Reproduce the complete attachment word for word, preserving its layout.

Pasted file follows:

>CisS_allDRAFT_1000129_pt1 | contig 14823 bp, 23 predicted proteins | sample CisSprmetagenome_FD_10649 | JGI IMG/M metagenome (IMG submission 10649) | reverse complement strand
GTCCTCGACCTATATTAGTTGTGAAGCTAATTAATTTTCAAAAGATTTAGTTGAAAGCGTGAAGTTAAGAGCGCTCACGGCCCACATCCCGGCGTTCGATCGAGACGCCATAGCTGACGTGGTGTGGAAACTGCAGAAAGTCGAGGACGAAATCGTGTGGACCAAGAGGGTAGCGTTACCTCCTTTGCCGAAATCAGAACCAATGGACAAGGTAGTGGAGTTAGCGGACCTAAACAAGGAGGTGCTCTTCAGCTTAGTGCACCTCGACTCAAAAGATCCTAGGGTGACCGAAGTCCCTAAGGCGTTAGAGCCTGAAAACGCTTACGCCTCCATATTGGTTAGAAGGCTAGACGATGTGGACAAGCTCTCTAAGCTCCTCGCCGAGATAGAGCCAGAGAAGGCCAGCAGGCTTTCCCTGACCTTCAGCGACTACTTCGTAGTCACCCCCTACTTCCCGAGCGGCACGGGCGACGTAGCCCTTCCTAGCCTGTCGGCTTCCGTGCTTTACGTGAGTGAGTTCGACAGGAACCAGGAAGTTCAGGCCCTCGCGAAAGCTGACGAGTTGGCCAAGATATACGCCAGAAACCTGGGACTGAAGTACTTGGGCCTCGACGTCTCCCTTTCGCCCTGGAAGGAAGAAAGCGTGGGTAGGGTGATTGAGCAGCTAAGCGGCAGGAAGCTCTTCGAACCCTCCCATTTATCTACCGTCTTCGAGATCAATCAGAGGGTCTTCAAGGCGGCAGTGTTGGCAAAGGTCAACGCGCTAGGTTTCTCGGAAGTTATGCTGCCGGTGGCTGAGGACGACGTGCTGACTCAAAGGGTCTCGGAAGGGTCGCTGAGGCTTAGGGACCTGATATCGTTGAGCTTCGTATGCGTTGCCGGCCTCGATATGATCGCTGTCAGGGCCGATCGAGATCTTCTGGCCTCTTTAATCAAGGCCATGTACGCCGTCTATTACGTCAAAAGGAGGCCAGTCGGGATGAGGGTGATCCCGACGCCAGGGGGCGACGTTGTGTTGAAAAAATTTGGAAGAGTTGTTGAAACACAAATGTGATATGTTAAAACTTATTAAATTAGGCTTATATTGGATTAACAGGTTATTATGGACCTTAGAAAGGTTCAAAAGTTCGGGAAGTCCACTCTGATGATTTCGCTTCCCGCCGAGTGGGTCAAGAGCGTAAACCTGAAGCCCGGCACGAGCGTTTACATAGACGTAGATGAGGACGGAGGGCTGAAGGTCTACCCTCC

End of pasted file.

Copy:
>CisS_allDRAFT_1000129_pt1 | contig 14823 bp, 23 predicted proteins | sample CisSprmetagenome_FD_10649 | JGI IMG/M metagenome (IMG submission 10649) | reverse complement strand
GTCCTCGACCTATATTAGTTGTGAAGCTAATTAATTTTCAAAAGATTTAGTTGAAAGCGTGAAGTTAAGAGCGCTCACGGCCCACATCCCGGCGTTCGATCGAGACGCCATAGCTGACGTGGTGTGGAAACTGCAGAAAGTCGAGGACGAAATCGTGTGGACCAAGAGGGTAGCGTTACCTCCTTTGCCGAAATCAGAACCAATGGACAAGGTAGTGGAGTTAGCGGACCTAAACAAGGAGGTGCTCTTCAGCTTAGTGCACCTCGACTCAAAAGATCCTAGGGTGACCGAAGTCCCTAAGGCGTTAGAGCCTGAAAACGCTTACGCCTCCATATTGGTTAGAAGGCTAGACGATGTGGACAAGCTCTCTAAGCTCCTCGCCGAGATAGAGCCAGAGAAGGCCAGCAGGCTTTCCCTGACCTTCAGCGACTACTTCGTAGTCACCCCCTACTTCCCGAGCGGCACGGGCGACGTAGCCCTTCCTAGCCTGTCGGCTTCCGTGCTTTACGTGAGTGAGTTCGACAGGAACCAGGAAGTTCAGGCCCTCGCGAAAGCTGACGAGTTGGCCAAGATATACGCCAGAAACCTGGGACTGAAGTACTTGGGCCTCGACGTCTCCCTTTCGCCCTGGAAGGAAGAAAGCGTGGGTAGGGTGATTGAGCAGCTAAGCGGCAGGAAGCTCTTCGAACCCTCCCATTTATCTACCGTCTTCGAGATCAATCAGAGGGTCTTCAAGGCGGCAGTGTTGGCAAAGGTCAACGCGCTAGGTTTCTCGGAAGTTATGCTGCCGGTGGCTGAGGACGACGTGCTGACTCAAAGGGTCTCGGAAGGGTCGCTGAGGCTTAGGGACCTGATATCGTTGAGCTTCGTATGCGTTGCCGGCCTCGATATGATCGCTGTCAGGGCCGATCGAGATCTTCTGGCCTCTTTAATCAAGGCCATGTACGCCGTCTATTACGTCAAAAGGAGGCCAGTCGGGATGAGGGTGATCCCGACGCCAGGGGGCGACGTTGTGTTGAAAAAATTTGGAAGAGTTGTTGAAACACAAATGTGATATGTTAAAACTTATTAAATTAGGCTTATATTGGATTAACAGGTTATTATGGACCTTAGAAAGGTTCAAAAGTTCGGGAAGTCCACTCTGATGATTTCGCTTCCCGCCGAGTGGGTCAAGAGCGTAAACCTGAAGCCCGGCACGAGCGTTTACATAGACGTAGATGAGGACGGAGGGCTGAAGGTCTACCCTCC